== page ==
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Government Food Boxes? It’s Nothing New for Native Americans

KNBA

Antonia Gonzales

When we think of food assistance, we usually think of food stamps, which now come in the form of the Supplemental Nutrition Assistance Program (SNAP). Here in Michigan, we have Bridge cards.

But the Trump administration now has a very different idea about how to provide food to people who can’t afford it. It would replace half of the benefits people receive with boxes, filled with nonperishable foods. They would not contain any fresh fruits or vegetables, and it would be up to the federal government to decide on those food items — not the people consuming them.

This might seem like a radical idea to many of us. But it’s not new. This is essentially what the government has been providing Native Americans on Indian reservations for decades. And it has had a significant impact on their health. And those health impacts have not been great.

Recently, the public radio network National Native News (NNN) did an extensive series on native health. Part of that series focused on nutrition and the history of these food programs on reservations.

The host of NNN, Antonia Gonzales, joins Detroit Today with Stephen Henderson to talk about the history of federal food assistance for Native Americans on reservations and what it has meant for their health.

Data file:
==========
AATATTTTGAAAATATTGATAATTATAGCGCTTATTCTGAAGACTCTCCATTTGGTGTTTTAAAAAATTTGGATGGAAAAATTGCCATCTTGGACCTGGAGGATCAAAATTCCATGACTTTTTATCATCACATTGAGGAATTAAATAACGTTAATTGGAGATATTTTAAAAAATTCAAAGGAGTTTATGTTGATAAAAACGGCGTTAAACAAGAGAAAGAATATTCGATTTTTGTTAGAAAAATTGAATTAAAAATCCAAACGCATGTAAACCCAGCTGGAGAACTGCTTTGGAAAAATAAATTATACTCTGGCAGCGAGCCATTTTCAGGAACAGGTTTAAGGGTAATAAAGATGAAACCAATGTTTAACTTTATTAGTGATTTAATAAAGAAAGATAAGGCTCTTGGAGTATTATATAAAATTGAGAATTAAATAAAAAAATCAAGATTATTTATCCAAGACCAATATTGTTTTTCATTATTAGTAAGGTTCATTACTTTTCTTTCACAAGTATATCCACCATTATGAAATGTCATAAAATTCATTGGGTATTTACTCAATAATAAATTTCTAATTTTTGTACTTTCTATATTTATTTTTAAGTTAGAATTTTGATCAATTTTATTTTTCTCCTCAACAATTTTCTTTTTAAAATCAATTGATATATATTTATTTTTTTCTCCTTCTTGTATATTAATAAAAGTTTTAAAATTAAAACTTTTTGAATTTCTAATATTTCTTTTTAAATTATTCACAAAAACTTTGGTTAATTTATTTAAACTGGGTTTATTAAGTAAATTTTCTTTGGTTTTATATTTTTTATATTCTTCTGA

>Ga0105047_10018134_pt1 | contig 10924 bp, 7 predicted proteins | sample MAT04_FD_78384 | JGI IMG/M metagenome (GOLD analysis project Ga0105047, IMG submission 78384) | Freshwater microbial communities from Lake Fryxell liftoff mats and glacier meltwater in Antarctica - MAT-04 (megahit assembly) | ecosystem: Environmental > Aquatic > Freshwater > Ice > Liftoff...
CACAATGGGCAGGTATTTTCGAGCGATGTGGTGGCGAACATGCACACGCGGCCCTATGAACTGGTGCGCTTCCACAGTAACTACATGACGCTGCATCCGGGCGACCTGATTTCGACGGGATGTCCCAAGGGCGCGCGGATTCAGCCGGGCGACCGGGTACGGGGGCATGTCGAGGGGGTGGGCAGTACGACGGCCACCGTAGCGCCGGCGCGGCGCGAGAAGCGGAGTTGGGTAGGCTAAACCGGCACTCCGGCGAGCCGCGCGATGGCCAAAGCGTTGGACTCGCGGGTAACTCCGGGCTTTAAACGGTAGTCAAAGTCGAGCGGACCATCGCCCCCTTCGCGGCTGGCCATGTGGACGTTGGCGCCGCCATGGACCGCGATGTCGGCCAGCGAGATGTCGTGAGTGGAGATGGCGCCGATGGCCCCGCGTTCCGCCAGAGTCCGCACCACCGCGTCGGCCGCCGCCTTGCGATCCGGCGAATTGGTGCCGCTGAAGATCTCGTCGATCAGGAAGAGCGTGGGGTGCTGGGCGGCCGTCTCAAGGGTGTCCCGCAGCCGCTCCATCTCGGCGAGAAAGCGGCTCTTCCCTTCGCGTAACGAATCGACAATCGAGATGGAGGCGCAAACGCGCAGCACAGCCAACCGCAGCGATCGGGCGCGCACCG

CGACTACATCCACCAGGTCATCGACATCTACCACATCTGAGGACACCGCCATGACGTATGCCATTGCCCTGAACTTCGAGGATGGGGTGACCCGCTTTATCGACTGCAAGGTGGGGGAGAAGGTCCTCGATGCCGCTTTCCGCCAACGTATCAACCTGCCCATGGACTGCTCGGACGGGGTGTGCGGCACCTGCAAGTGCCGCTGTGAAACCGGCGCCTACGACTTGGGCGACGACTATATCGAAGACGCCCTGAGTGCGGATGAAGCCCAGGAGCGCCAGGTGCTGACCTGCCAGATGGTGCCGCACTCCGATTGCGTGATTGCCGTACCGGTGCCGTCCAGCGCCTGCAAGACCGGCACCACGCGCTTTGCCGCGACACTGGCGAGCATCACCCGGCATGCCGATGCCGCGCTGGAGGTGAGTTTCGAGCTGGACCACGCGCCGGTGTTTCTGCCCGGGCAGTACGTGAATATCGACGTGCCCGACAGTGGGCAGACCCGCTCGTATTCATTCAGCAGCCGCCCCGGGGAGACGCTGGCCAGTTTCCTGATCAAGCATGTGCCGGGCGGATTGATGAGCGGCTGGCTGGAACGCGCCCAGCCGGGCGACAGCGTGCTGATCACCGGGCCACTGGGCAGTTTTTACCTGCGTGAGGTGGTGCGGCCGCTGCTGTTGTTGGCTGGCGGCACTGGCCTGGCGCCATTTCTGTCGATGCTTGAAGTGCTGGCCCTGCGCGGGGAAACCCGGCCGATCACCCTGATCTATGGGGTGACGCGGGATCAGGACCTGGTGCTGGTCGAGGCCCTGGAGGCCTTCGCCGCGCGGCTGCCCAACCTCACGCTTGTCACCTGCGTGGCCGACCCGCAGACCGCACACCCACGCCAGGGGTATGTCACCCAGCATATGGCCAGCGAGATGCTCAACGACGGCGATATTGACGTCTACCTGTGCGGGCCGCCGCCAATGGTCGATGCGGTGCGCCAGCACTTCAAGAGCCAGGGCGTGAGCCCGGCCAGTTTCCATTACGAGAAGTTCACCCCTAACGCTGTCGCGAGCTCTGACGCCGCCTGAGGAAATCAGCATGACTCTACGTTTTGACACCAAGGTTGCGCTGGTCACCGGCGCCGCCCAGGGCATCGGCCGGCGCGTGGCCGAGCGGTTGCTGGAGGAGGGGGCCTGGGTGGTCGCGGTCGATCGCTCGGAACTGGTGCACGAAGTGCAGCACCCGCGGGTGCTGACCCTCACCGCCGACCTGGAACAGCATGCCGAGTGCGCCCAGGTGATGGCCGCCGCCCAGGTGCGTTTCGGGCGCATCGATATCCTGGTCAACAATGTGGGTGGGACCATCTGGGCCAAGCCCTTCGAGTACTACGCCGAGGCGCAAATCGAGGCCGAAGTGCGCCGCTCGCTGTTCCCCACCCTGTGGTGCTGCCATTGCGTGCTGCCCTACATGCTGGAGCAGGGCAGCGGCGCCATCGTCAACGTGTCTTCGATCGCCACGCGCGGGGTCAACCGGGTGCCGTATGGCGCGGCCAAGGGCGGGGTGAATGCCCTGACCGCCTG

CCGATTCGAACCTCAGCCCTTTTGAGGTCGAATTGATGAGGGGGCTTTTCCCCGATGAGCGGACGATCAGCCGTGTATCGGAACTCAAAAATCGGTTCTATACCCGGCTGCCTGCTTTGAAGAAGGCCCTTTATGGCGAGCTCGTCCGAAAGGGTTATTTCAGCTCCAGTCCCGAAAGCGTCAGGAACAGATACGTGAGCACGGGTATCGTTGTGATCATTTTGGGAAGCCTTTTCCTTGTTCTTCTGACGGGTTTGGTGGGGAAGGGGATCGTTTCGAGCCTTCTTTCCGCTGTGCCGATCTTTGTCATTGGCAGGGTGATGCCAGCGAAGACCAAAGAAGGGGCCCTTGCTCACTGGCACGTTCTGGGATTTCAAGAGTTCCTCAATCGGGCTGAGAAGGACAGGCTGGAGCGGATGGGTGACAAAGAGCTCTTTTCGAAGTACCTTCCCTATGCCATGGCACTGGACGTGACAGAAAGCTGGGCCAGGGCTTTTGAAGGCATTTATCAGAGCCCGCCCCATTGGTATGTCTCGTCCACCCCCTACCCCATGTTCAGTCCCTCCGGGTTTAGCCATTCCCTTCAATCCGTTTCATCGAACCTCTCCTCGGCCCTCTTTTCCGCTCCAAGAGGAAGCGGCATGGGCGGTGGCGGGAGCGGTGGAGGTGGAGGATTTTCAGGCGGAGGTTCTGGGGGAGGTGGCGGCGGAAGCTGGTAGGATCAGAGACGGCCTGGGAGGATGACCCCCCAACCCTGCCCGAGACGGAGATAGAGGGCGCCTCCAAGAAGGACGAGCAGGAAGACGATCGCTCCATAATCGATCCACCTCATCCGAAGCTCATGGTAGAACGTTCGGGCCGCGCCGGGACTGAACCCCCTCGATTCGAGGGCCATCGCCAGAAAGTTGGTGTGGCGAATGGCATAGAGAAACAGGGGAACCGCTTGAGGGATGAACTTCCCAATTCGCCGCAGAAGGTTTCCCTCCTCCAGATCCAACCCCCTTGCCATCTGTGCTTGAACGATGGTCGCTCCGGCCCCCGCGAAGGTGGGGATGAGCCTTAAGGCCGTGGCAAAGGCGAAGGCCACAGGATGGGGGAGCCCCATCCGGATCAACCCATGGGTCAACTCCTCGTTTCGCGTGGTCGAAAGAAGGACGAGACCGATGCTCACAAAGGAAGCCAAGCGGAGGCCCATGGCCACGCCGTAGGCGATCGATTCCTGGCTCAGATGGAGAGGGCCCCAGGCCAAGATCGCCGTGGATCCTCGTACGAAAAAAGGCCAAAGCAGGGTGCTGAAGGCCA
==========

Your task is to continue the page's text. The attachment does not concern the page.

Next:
We hear from elders and historians that diseases such as diabetes and obesity was pretty much unheard of until colonization and with the arrival of rations, and that’s when the diets started to change,” says Gonzales.

She talks specifically about a kind of food that has become a well-known staple of many native diets across the country: frybread. It was the direct result of federal food rations, which contained flour, processed sugar, and lard — ingredients that were not part of traditional native diets. 

It has become a tradition in tribal communities, every single community I’ve ever visited across the United States,” says Gonzales. “A lot of people take pride in their frybread.”

It is delicious. It tastes good. But it’s not necessarily good for you,” she says.

Click on the audio player above to hear the full conversation.

Image credit: United Church of Christ, Flickr

About the Author

Detroit Today

Dynamic and diverse voices. News, politics, community and the issues that define our region. Hosted by Pulitzer Prize-winning journalist Stephen Henderson, Detroit Today brings you fresh and perceptive views weekdays at 9 am and 7 pm.

detroittoday@wdet.org  

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